It's the work of Frank Zhou, who immigrated to P.E.I. from China almost a decade ago.
Zhou discovered the ice cream shop soon after he moved there with his wife.
"First time I walked into the Cows store and I looked at the image I fell in love instantly," Zhou said.
It wasn't just the Cows logo.
"I love the flavour. Some of the flavours, they are the best ice cream in the world, in my belief," Zhou added
So he began plans to one day open a Cows store in his home country.
Zhou invited friends from China to come visit him in P.E.I., to help taste-test the flavours and decide which ones would be most palatable to the Chinese.
He said they made some adjustments.
"Some of them we cut the sugars in half, and make it more Chinese-like, and I think this will attract more audience in China, instantly," Zhou told CBC.
Tapping a growing middle class
Zhou believes now is a good time to open this type of store in Beijing, as millions of Chinese move from poverty to a growing middle class, including their children.
"There are lots of what we call the new dynasty kids, because they're the only child at home and they have the better standard of living," Zhou explained.
He isn't the only one who sees an opportunity.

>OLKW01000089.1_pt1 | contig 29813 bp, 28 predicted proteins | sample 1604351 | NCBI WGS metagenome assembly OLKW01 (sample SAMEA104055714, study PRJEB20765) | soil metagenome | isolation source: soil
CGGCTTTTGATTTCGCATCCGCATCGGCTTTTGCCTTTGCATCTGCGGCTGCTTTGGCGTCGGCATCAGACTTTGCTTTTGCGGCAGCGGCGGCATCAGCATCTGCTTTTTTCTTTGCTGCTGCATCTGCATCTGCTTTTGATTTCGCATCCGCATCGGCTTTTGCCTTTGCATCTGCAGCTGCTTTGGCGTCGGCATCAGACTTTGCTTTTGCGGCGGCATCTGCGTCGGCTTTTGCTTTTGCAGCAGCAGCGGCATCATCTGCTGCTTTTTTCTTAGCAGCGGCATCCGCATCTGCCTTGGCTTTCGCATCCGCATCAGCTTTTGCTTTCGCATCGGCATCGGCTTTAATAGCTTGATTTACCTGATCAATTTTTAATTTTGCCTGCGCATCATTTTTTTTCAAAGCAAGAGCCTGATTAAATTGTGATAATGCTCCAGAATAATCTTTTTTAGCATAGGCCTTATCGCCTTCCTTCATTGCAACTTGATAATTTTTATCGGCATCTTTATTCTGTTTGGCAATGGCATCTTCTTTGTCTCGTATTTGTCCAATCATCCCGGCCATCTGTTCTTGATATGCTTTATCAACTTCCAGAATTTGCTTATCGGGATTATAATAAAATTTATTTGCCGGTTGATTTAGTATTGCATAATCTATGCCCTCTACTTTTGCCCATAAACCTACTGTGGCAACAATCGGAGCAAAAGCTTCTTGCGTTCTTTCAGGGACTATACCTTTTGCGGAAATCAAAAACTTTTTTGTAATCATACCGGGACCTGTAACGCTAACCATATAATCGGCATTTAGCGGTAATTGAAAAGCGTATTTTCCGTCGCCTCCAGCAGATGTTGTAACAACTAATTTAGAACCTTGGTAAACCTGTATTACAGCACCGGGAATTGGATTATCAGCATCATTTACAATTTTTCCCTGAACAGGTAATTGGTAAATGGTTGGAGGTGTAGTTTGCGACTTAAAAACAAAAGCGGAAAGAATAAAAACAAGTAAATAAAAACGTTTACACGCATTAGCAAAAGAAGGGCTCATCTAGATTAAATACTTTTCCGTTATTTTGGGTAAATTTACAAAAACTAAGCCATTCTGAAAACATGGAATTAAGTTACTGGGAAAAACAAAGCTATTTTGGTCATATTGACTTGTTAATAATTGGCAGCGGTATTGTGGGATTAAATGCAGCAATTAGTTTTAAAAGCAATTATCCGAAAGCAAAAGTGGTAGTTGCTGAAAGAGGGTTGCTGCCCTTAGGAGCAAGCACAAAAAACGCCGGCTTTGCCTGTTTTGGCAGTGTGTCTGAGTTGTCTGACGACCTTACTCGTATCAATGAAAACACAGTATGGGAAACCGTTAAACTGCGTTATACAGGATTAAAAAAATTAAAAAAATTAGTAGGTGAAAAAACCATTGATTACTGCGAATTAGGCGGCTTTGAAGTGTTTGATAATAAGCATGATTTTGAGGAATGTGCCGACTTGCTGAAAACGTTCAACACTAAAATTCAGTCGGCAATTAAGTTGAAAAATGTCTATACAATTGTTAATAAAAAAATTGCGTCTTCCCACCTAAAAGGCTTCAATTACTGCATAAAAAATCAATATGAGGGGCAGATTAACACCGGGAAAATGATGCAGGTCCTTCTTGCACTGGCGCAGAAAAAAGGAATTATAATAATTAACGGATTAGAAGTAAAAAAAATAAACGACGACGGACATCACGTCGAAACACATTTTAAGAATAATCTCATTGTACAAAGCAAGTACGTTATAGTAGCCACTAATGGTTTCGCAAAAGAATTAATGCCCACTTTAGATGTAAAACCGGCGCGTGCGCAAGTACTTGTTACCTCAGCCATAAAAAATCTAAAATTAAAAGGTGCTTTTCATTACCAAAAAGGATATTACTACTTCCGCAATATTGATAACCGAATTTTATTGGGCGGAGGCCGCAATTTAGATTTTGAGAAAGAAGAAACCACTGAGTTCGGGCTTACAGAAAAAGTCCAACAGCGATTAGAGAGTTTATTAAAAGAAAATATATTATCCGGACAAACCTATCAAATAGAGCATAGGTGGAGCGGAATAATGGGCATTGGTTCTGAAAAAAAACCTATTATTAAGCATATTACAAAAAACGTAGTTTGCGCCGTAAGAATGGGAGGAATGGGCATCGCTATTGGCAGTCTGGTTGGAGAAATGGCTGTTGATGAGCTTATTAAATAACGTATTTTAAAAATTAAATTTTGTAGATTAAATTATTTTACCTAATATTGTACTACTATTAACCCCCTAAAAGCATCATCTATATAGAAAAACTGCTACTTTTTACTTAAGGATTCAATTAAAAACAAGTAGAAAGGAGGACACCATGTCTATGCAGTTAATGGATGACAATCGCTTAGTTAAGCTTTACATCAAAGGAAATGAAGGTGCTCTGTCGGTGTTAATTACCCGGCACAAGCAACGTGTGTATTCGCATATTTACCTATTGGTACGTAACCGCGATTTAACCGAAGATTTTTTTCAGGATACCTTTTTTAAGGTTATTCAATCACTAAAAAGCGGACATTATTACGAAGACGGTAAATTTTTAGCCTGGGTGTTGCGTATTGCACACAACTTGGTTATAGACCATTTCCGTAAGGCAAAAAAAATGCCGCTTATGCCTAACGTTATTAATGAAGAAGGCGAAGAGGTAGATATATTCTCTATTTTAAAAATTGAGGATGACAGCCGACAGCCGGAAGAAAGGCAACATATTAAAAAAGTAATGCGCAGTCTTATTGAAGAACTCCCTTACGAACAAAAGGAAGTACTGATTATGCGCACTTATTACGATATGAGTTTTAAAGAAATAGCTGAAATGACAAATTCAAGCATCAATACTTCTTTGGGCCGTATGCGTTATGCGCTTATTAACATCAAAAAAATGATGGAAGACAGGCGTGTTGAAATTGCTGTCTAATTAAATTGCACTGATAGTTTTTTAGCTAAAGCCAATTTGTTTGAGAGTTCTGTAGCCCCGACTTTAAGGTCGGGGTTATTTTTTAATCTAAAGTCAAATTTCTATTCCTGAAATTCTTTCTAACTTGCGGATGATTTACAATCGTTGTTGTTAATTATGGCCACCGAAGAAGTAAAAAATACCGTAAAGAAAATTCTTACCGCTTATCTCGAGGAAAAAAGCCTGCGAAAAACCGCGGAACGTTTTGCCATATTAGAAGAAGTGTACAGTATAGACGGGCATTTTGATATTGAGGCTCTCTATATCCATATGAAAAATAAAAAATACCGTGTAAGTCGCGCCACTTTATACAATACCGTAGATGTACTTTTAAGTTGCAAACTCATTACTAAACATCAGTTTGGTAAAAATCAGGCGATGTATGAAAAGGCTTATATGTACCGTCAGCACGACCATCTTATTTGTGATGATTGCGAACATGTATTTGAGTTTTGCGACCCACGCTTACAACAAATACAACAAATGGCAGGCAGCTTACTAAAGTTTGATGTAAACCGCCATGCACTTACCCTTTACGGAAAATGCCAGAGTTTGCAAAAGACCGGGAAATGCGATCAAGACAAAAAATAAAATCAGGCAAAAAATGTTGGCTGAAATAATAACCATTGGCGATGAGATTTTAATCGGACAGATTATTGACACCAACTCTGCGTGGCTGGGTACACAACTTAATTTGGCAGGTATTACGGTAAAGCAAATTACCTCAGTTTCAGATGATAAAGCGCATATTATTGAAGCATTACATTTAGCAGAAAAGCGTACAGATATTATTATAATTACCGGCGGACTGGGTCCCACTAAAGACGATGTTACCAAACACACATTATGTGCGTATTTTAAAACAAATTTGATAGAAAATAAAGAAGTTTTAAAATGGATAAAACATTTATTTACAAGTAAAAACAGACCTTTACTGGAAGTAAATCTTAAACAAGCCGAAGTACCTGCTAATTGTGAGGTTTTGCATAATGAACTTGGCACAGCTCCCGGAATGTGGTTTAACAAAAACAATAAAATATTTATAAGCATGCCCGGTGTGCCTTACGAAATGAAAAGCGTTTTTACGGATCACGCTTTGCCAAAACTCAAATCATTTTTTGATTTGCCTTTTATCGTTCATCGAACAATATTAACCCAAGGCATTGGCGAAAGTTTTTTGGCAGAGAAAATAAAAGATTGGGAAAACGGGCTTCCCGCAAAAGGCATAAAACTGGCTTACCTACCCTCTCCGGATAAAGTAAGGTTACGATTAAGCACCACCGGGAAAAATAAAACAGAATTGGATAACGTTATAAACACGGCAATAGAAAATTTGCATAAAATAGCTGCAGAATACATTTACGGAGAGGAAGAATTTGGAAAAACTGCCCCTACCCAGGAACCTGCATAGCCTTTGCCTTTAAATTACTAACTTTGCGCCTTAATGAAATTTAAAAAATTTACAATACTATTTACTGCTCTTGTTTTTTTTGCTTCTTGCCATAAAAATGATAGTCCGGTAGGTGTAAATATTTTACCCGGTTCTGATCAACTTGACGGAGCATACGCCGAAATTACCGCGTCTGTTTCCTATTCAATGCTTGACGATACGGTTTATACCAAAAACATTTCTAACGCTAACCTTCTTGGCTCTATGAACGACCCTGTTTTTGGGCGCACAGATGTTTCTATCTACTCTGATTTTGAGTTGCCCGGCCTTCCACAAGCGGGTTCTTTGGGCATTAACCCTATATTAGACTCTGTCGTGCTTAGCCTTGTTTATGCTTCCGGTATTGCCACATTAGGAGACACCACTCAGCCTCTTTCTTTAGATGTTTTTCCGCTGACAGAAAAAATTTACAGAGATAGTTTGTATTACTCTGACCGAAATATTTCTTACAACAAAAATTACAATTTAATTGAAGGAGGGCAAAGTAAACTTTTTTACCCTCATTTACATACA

Jackie McIntyre, Cows chief executive officer, was in Beijing this week for the opening of the new store.
All of the ice cream will be made in P.E.I., including the 12,000 tubs that were made this summer and shipped to Beijing.
"It means more jobs. It's great exposure for P.E.I. to be in China, for the people to learn more about Prince Edward Island," McIntyre said.
P.E.I. Premier Robert Ghiz said the sheer number of people in Beijing will expand the potential customer base for Cows.
"A block here in China, in Beijing, is probably the size of Prince Edward Island.
"They've got more cities over five million people, we've never even heard of," Ghiz said.
Ghiz adds that if the ice cream is successful it could help exports of other P.E.I. food products, including oysters, mussels and, of course, potatoes.